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Yellow-breasted Chat

Icteria virens ORDER: PASSERIFORMES FAMILY: PARULIDAE

IUCN Conservation Status: Least Concern

The Yellow-breasted Chat offers a cascade of song in the spring, when males deliver streams of whistles, cackles, chuckles, and gurgles with the fluidity of improvisational jazz. It’s seldom seen or heard during the rest of the year, when both males and females skulk silently in the shadows of dense thickets, gleaning insects and berries for food. The largest of our warblers, the chat is a widespread breeder in shrubby habitats across North America, venturing to Central America for the winter.

Keys to identification Help

Warblerlike
Warblerlike
Typical Voice
  • Size & Shape

    Chats are small songbirds but are large and bulky compared to other warblers. They have a long tail, large head and a relatively thick, heavy bill.

  • Color Pattern

    Chats are olive-green above with a bright yellow breast and bold face markings. The face is gray, with a white eyering that connects to the bill, forming “spectacles.” They also have a white malar or mustache stripe bordering the cheek. The lower belly is white.

  • Behavior

    These are loud birds that tend to skulk in low, thick brush. In spring, males may sing from an exposed perch, but otherwise these birds typically stay well hidden.

  • Habitat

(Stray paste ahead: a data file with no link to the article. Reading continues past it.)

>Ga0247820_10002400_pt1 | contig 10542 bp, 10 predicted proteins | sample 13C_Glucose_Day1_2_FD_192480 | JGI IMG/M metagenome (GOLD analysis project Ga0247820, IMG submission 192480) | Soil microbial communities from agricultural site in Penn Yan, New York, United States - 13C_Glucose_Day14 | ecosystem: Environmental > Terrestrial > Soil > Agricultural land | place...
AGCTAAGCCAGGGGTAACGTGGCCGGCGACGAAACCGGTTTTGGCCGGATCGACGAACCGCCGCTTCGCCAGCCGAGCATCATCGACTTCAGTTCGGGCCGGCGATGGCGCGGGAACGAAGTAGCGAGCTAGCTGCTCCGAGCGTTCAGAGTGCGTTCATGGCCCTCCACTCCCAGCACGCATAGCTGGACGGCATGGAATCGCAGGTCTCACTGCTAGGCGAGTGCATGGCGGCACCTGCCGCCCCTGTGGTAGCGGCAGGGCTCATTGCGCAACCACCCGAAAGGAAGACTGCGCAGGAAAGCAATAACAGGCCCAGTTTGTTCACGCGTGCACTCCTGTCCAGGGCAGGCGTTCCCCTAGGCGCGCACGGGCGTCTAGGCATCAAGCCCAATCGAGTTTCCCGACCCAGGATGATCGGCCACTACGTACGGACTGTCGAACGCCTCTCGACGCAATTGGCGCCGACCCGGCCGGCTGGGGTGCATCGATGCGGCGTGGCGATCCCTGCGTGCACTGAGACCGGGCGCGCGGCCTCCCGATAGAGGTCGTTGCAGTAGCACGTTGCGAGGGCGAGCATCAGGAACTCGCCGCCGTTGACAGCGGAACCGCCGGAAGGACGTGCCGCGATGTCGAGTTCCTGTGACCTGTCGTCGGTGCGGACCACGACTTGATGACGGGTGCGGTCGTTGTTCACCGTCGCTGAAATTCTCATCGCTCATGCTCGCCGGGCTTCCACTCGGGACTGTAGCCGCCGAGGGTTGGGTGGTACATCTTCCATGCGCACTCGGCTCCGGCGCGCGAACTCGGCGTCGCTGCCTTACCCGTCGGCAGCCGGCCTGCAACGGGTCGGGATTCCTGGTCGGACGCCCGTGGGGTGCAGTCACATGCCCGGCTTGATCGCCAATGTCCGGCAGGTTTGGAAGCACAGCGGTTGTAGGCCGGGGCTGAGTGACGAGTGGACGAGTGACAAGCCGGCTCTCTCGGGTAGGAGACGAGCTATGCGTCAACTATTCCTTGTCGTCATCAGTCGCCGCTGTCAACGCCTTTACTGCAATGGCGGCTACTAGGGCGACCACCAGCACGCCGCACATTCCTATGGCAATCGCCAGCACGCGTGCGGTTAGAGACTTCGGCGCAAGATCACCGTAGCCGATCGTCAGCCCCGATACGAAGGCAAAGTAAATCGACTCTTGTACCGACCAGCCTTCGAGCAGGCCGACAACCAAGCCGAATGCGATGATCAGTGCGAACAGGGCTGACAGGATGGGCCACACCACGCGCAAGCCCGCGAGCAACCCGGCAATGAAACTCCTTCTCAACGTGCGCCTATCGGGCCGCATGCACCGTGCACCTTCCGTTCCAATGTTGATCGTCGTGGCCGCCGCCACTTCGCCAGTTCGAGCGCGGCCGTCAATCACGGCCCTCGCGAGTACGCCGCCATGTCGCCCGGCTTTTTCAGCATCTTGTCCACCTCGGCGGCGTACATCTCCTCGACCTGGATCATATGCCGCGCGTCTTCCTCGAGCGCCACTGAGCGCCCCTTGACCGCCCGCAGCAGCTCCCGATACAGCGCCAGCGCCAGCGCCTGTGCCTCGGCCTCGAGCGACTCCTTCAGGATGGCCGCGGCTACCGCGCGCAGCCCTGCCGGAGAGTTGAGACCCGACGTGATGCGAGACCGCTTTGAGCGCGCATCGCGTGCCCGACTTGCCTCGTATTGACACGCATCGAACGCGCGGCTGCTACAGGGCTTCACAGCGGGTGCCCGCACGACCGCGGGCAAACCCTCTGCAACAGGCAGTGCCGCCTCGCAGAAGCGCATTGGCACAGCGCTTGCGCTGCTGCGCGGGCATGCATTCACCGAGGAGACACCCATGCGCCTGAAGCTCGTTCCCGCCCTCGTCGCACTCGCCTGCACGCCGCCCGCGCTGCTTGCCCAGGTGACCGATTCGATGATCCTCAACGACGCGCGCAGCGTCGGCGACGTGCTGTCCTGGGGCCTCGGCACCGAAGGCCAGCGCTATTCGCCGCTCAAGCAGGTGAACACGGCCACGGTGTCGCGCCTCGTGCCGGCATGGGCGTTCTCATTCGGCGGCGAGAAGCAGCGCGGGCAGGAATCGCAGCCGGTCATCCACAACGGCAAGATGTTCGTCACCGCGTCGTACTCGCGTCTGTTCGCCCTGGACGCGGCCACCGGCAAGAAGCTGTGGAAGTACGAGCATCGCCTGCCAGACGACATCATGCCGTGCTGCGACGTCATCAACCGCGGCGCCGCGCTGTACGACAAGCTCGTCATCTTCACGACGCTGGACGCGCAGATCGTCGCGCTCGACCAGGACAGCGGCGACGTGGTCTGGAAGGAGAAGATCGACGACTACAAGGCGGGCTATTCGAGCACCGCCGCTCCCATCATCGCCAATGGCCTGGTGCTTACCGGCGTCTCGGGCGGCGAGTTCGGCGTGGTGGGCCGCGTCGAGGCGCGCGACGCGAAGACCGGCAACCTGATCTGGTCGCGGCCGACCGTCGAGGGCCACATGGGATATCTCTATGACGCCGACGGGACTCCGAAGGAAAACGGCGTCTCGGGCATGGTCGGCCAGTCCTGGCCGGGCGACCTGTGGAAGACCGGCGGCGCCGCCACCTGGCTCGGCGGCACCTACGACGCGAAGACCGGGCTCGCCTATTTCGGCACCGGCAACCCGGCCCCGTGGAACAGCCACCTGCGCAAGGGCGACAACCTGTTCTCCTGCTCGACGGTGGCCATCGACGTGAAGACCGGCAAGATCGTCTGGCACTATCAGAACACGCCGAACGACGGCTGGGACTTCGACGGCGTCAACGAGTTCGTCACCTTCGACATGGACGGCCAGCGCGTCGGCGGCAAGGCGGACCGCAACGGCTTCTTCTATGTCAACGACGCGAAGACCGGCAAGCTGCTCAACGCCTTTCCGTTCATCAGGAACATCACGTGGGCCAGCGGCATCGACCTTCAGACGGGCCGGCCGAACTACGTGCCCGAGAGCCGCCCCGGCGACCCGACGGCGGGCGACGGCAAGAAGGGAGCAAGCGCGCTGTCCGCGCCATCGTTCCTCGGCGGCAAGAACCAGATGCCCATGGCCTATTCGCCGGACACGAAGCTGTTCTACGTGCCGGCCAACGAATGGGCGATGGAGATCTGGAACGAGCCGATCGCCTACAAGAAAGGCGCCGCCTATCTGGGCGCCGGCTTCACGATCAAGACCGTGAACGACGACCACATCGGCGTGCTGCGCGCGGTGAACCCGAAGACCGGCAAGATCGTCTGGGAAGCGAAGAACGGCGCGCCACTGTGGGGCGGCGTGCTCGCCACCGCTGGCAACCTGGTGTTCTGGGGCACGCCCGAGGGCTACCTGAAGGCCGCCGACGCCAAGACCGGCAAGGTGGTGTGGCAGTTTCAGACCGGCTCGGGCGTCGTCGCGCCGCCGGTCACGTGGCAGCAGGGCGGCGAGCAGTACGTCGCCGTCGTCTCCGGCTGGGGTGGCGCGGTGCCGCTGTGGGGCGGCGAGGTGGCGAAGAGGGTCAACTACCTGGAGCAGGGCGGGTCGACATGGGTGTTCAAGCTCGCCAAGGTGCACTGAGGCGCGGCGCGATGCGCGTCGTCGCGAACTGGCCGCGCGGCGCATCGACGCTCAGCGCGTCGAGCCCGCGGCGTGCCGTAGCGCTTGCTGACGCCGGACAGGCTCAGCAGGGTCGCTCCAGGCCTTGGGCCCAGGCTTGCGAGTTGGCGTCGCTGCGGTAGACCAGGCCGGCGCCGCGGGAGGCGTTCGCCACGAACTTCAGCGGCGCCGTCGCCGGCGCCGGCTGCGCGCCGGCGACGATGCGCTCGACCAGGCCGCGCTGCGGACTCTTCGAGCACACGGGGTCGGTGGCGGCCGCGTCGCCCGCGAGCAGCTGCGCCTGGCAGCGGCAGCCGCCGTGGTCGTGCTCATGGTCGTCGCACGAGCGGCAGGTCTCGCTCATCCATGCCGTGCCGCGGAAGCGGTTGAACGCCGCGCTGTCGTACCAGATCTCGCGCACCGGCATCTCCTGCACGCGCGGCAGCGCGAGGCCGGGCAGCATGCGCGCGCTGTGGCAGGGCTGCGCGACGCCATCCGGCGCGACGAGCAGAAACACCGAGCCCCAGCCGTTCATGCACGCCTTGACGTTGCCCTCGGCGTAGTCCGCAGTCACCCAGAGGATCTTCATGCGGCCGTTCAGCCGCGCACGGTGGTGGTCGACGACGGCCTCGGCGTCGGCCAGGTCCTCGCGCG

Yellow-breasted Chats live in thickets and other dense, regrowing areas such as bramble bushes, clearcuts, powerline corridors, and shrubs along streams.

Range Map Help

Yellow-breasted Chat Range Map
View dynamic map of eBird sightings

Field MarksHelp

Similar Species

Similar Species

Other warblers and vireos are considerably smaller than Yellow-breasted Chats. Kentucky Warblers have black patches bordering the throat, and lack the white spectacles of Yellow-breasted Chats. Common Yellowthroats skulk in the same manner as chats, but males have a dark mask across the face rather than the chat’s bold gray-and-white face pattern. Yellow-throated Vireos tend to forage in tree canopies much higher than chats. They are more compact, with a shorter tail and smaller bill than a chat; they have yellow spectacles compared to the chat’s white spectacles; and they have two wingbars on gray wings, whereas the chat has unmarked, olive-green wings.

Regional Differences

Individuals that breed west of the western Great Plains and West Texas have a longer white malar or mustache stripe, slightly grayer upperparts, and slightly longer tails.

Find This Bird

Though widespread, Yellow-breasted Chats can be hard to find, thanks to their habit of skulking in dense thickets. You’ll have the most success looking (or listening) for them early in the breeding season, when male performs his extensive repertoire of loud whistles, rattles, catcalls, grunts, and other sounds. He often sings from an exposed perch or while doing an exaggerated display flight that ends with a thumping sound (probably made by his wings). Pay special attention to birds that make scolding sounds but remain hidden in thickets; with patience and perhaps a few pishing sounds you may coax a chat into view.

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bird image Blue-winged Warbler by Brian Sullivan

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